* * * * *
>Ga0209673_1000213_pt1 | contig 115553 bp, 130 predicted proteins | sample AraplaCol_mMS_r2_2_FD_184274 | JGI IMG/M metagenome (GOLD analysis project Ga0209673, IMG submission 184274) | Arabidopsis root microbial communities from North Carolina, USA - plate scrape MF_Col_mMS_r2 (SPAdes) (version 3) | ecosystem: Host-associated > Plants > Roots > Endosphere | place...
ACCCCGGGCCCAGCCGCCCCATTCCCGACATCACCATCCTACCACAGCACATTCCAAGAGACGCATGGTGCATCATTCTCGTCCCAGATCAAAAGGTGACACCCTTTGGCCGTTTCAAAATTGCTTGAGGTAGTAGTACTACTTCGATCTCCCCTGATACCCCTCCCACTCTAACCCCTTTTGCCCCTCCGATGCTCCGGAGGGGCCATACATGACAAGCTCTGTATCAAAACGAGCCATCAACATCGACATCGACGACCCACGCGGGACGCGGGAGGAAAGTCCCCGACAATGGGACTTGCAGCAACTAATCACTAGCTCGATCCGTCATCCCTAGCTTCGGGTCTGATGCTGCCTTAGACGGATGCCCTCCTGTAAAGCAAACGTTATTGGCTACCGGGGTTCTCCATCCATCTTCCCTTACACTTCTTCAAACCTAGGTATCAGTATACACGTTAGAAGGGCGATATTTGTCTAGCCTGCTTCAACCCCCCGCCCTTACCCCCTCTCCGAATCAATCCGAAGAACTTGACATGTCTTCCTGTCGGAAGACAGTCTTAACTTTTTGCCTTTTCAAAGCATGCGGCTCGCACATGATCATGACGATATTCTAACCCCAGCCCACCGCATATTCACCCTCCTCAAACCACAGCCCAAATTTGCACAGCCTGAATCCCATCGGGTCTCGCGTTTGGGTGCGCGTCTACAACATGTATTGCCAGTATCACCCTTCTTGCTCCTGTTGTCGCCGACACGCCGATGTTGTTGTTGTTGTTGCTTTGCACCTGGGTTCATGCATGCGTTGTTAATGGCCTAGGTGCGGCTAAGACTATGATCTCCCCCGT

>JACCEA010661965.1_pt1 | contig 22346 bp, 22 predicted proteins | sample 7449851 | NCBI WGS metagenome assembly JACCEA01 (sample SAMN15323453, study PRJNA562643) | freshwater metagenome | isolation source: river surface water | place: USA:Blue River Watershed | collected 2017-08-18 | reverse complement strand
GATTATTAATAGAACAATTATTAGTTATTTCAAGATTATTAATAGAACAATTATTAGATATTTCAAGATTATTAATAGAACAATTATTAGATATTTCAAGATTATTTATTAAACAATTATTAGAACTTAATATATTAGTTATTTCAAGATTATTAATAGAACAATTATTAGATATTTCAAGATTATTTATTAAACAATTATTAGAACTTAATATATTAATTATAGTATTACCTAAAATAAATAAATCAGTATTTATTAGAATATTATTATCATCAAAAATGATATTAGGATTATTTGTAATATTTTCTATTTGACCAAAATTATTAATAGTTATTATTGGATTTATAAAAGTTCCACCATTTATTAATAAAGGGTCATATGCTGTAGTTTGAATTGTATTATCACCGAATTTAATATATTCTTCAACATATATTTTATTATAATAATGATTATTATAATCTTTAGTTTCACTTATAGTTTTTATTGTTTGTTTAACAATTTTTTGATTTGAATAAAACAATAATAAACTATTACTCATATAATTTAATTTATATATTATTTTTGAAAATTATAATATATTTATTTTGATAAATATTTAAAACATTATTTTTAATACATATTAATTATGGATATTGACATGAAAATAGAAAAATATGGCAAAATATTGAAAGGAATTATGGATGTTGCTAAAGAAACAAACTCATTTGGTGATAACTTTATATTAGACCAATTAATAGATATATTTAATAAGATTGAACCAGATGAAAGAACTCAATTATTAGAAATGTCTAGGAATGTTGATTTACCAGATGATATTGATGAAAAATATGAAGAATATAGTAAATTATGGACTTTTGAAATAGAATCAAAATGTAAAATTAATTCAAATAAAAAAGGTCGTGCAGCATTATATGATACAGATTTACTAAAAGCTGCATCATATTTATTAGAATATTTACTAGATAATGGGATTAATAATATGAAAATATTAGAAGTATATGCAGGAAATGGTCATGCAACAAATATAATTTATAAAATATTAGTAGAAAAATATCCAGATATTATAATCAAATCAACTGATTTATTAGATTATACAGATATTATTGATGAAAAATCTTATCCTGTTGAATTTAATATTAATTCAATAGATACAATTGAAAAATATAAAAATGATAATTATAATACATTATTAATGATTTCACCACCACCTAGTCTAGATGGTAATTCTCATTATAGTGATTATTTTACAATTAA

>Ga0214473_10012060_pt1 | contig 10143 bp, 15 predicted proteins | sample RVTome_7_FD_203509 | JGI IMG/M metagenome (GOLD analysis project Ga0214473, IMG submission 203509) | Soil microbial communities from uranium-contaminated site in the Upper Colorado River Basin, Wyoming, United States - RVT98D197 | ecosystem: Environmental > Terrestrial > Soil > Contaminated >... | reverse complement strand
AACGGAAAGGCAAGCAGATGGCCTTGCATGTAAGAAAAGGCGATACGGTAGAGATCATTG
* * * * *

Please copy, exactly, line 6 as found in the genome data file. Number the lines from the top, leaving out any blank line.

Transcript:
AACGGAAAGGCAAGCAGATGGCCTTGCATGTAAGAAAAGGCGATACGGTAGAGATCATTG